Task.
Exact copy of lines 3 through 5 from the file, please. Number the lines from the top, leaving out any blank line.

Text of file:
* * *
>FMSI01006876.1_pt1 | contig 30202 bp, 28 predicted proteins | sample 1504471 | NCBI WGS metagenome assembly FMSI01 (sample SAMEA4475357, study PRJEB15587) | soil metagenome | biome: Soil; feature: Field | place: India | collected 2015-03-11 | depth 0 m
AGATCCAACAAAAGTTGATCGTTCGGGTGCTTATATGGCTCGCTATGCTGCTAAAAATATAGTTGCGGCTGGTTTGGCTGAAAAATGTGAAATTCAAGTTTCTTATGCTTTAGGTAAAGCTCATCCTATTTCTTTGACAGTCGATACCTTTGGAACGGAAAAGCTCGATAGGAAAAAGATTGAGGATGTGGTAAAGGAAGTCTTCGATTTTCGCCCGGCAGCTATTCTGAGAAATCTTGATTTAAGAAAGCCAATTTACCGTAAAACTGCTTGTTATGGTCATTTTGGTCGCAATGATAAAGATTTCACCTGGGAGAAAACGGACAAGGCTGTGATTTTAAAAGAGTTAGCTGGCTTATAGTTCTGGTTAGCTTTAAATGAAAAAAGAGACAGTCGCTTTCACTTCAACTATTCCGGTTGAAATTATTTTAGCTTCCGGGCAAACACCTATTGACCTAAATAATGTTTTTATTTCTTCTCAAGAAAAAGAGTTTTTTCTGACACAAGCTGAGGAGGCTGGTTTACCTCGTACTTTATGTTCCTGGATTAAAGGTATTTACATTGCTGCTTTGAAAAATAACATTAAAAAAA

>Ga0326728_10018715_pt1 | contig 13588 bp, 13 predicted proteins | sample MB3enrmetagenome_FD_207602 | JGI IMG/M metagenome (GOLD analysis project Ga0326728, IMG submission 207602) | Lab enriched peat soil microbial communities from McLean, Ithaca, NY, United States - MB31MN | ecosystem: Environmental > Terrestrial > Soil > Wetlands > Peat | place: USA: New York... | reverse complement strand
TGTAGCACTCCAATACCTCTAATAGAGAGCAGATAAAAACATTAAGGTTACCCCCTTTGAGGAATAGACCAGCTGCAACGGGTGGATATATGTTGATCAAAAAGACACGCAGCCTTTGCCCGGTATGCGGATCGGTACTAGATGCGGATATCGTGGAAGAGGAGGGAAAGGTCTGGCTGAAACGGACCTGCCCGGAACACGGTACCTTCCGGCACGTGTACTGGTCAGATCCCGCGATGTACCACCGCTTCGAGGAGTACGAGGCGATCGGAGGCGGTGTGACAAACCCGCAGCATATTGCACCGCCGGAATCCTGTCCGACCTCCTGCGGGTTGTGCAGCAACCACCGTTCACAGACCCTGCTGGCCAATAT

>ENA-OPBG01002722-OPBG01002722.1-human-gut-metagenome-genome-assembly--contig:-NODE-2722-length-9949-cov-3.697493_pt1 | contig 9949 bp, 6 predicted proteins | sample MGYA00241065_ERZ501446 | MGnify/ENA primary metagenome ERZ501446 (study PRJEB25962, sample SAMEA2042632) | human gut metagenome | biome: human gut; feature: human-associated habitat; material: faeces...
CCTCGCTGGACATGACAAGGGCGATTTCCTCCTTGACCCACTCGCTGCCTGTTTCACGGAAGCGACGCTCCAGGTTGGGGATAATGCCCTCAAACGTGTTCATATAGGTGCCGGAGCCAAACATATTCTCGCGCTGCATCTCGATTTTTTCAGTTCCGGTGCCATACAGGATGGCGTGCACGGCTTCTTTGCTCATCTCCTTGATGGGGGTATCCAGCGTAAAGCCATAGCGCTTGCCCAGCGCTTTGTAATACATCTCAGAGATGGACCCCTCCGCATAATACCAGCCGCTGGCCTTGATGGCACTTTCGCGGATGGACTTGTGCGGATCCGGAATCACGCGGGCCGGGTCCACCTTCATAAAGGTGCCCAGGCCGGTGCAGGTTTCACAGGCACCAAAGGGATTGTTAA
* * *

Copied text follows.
>Ga0326728_10018715_pt1 | contig 13588 bp, 13 predicted proteins | sample MB3enrmetagenome_FD_207602 | JGI IMG/M metagenome (GOLD analysis project Ga0326728, IMG submission 207602) | Lab enriched peat soil microbial communities from McLean, Ithaca, NY, United States - MB31MN | ecosystem: Environmental > Terrestrial > Soil > Wetlands > Peat | place: USA: New York... | reverse complement strand
TGTAGCACTCCAATACCTCTAATAGAGAGCAGATAAAAACATTAAGGTTACCCCCTTTGAGGAATAGACCAGCTGCAACGGGTGGATATATGTTGATCAAAAAGACACGCAGCCTTTGCCCGGTATGCGGATCGGTACTAGATGCGGATATCGTGGAAGAGGAGGGAAAGGTCTGGCTGAAACGGACCTGCCCGGAACACGGTACCTTCCGGCACGTGTACTGGTCAGATCCCGCGATGTACCACCGCTTCGAGGAGTACGAGGCGATCGGAGGCGGTGTGACAAACCCGCAGCATATTGCACCGCCGGAATCCTGTCCGACCTCCTGCGGGTTGTGCAGCAACCACCGTTCACAGACCCTGCTGGCCAATAT

>ENA-OPBG01002722-OPBG01002722.1-human-gut-metagenome-genome-assembly--contig:-NODE-2722-length-9949-cov-3.697493_pt1 | contig 9949 bp, 6 predicted proteins | sample MGYA00241065_ERZ501446 | MGnify/ENA primary metagenome ERZ501446 (study PRJEB25962, sample SAMEA2042632) | human gut metagenome | biome: human gut; feature: human-associated habitat; material: faeces...